2. I thoroughly enjoyed reading your article. I am not foster care alumni, but a foster parent and mentor to many who have aged out of the system from our home. I think, and this is only my opinion, but feeling that you have an expiration date is part of child welfare’s big “issue”. There is such a shortage of people to work the system, that if you are doing well or well enough, then you will be ignored. If you have aged out the system quietly, you are quickly forgotten. Unless your head is on fire, you or your needs will not get the attention you deserve. I have the unique experience working for our state’s organization that supports foster/adoptive and kinship parents. I also work with our state’s organization that supports the biological family. We look at our youth who are or have been in custody, as our bosses. We involve them as much of our problem solving, curriculum building process as they are willing. However, this article has given me a deeper perspective to reach farther into the foster alumni group. Again, it was good to read and hear what foster alumni are feeling and I know it just the tip of the iceberg. Thank you for the enlightenment –

  3. I am a decade ahead of you and hit the same conclusions. You sound less bitter than me. Kudos to you for that!

  4. Bravo! I agree with you and how can we (the collective alumni of Foster Care) have our voices be heard in order to help the generations of foster youth behind us? So often, we are smarter, wiser, and better able to articulate our experiences and impact on our lives as adults but only after years of rebuilding. We are the voices that can help todays foster youth advocate for themselves because we know how to give them words. How powerful would we be as a united group of people mentoring and supporting fosters today and helping them to find their voice, their rights, and the unconditional love they deserve.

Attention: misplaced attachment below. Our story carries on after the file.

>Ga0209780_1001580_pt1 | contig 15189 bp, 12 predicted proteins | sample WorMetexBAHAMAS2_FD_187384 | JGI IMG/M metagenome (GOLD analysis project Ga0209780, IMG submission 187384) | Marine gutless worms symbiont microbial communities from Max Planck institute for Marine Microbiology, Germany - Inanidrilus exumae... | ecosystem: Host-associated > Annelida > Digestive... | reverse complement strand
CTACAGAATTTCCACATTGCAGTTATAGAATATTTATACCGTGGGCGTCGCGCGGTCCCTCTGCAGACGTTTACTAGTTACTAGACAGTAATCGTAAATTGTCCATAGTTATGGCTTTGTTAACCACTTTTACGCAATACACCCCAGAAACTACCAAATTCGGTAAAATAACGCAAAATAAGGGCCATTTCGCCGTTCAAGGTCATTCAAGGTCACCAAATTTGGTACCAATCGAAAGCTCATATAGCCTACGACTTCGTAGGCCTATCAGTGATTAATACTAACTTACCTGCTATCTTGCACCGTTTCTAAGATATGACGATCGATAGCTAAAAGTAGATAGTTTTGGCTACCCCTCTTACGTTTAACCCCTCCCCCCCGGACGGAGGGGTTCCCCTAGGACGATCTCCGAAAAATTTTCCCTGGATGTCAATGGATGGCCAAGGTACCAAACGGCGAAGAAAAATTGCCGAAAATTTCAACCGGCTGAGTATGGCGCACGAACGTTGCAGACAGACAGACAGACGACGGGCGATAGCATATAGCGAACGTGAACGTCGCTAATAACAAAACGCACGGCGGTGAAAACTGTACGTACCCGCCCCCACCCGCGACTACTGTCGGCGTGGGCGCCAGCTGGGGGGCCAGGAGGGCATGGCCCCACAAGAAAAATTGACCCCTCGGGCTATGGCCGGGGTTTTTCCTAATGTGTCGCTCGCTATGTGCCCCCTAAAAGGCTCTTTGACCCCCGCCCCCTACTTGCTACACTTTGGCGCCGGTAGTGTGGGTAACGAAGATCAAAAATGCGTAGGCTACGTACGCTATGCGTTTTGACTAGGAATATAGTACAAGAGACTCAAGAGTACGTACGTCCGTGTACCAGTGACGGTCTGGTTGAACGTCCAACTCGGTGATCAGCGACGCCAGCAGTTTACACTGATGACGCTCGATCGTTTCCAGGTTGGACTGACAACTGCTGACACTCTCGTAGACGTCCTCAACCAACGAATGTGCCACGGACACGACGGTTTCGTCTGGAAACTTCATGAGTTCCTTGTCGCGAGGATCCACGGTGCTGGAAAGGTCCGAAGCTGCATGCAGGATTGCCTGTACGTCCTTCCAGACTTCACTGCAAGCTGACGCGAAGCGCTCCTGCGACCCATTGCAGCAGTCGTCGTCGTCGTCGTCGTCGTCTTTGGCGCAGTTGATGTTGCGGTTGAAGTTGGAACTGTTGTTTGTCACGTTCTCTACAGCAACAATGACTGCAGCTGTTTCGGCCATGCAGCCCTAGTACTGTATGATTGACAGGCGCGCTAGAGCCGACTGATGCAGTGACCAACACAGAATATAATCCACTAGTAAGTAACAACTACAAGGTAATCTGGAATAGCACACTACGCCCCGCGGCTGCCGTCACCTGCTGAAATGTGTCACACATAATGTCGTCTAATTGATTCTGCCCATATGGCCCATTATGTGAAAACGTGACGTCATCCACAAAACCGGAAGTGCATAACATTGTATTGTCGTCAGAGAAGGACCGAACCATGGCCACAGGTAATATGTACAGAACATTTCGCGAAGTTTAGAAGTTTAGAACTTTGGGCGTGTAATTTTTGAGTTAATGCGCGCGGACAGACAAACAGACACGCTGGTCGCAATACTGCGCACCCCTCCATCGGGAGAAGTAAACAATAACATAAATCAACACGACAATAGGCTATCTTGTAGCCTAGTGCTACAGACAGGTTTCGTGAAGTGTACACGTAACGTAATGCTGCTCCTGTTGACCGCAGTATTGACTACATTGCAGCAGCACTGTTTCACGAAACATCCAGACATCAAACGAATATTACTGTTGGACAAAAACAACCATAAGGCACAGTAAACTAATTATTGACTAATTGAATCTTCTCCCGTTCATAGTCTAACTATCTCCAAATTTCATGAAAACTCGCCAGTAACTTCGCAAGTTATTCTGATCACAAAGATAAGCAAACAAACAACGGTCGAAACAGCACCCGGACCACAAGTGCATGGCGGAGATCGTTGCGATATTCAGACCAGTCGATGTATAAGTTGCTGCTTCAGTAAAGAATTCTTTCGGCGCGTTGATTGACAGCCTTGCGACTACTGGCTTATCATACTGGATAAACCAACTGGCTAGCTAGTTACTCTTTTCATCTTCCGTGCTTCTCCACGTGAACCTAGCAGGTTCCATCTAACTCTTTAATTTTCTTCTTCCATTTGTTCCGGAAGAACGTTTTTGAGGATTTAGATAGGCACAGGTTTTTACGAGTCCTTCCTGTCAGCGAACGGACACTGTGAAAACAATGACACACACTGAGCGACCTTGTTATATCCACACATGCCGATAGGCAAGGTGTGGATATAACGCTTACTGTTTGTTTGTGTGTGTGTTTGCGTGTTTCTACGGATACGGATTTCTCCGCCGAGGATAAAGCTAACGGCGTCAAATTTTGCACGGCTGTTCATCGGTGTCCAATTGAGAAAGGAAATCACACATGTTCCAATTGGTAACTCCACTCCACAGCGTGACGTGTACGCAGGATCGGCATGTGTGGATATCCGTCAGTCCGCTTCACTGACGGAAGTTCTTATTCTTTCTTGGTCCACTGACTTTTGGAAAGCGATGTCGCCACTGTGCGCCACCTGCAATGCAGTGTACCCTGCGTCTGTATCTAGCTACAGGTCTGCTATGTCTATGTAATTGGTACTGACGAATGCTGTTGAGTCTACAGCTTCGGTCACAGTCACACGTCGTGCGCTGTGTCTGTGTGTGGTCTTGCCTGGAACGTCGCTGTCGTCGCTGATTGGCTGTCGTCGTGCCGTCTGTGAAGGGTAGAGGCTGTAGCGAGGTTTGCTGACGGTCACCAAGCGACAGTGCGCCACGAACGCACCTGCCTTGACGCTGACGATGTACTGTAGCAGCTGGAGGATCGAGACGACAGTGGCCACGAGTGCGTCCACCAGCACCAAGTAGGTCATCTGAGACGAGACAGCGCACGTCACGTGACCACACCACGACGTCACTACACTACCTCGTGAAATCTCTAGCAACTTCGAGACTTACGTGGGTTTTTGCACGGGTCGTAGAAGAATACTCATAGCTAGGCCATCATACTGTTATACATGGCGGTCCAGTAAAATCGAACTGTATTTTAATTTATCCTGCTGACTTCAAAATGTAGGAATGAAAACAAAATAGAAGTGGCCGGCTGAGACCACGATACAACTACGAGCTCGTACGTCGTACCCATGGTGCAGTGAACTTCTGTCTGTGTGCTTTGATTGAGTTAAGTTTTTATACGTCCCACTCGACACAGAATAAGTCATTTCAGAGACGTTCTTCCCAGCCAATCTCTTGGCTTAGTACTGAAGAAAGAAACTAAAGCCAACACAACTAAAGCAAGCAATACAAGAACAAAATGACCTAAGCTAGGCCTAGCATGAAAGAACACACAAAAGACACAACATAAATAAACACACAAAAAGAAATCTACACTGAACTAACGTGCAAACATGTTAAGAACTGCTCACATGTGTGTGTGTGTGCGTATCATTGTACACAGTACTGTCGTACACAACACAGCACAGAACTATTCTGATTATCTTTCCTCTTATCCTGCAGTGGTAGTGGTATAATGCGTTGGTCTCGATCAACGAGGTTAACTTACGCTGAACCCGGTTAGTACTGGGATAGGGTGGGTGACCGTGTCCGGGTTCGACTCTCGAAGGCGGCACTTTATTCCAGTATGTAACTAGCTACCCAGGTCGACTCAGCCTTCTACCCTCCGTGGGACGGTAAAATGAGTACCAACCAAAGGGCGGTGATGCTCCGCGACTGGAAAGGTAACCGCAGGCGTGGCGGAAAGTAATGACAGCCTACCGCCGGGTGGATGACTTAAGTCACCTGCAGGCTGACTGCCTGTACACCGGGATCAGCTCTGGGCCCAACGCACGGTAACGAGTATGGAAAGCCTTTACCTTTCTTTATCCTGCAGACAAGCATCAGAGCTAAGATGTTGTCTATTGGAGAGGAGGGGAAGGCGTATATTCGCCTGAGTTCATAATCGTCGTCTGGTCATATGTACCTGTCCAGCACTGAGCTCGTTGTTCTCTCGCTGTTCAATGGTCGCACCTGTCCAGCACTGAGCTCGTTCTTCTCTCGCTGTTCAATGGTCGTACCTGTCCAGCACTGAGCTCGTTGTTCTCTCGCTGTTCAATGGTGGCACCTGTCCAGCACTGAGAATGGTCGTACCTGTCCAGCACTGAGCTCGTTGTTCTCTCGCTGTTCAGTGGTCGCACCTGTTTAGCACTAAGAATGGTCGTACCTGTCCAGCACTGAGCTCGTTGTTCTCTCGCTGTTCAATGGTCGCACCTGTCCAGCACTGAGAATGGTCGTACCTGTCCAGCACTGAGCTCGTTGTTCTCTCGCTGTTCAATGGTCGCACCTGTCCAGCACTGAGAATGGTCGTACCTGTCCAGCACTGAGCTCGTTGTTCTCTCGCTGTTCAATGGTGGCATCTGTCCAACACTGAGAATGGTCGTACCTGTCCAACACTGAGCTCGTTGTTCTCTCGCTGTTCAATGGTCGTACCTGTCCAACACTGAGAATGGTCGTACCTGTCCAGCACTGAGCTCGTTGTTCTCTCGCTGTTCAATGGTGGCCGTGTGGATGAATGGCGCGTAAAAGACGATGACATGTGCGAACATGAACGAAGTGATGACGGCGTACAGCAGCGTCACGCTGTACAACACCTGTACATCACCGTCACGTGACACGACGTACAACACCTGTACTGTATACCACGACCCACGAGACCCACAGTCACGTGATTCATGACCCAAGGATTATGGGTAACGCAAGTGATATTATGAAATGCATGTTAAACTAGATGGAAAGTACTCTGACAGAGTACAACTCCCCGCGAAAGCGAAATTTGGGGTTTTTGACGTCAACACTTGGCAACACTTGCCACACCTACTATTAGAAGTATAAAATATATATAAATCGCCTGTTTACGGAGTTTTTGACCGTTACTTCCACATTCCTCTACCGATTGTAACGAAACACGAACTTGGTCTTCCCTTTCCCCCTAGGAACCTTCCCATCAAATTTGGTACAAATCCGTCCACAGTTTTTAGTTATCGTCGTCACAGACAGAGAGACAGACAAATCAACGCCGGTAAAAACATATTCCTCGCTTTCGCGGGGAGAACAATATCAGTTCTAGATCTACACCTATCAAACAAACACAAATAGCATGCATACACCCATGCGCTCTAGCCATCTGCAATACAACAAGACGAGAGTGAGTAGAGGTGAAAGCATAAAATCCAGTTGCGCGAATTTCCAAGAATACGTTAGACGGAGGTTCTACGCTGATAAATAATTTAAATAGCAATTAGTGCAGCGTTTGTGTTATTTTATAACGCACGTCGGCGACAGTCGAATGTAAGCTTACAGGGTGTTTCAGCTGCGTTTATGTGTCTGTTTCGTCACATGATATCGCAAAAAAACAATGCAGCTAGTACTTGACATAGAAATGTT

5. There are so many organizations focused on raising the voice of young adults from care. But at Foster Care Alumni of America, you are welcome to join our community for life.

  6. This was so good for me to read today. Sometimes I feel like I coped better in my 20s when I had more financial crisis and the stress of being a young mother because I never had time to dwell on my past except for the fact that I was considered a ‘success story’. I too was called upon often before I was 30 because I suppose I was relevant. I think I feel the loss of my distant father, mourning the loss of my childhood while watching my children grow up, and a re-imagined relationship with my mother more now after becoming educated, going through a divorce and dealing with children in their teen years. This has given me so much to think on! Thank you for your perspective and for sharing a piece of you.

  7. Our organization serves youth and young adults currently in or emerging from the foster care system, and we sometimes hear from adult donors who spent time in foster care and express similar sentiments about the way their experience is always with them. I think the donors I have in mind will greatly appreciate seeing the adult experience represented here. Thank you for continuing to advocate and educate.

  8. This is true and powerful! I believe us older youth are intimidating because we not only have the foster care experience but we also have wisdom and the understanding of the very long term effects our foster care experience have had on us… Many of us are multi-generational former foster youth, which is one of the many things I believe we don’t fully understand until much later.

  9. Absolutely positively perfect. First, you’re probably one of the best writers I know. Off top. 2nd, you’ve conveyed a message so overlooked yet crucial to the experience of many who’ve endured care. There’s this prevailing belief that time invalidates experience and messages. I’m thankful for this because our life is very real, no matter who believes it isn’t. And it’s about time someone was bold enough to tell it to the masses. About damn time.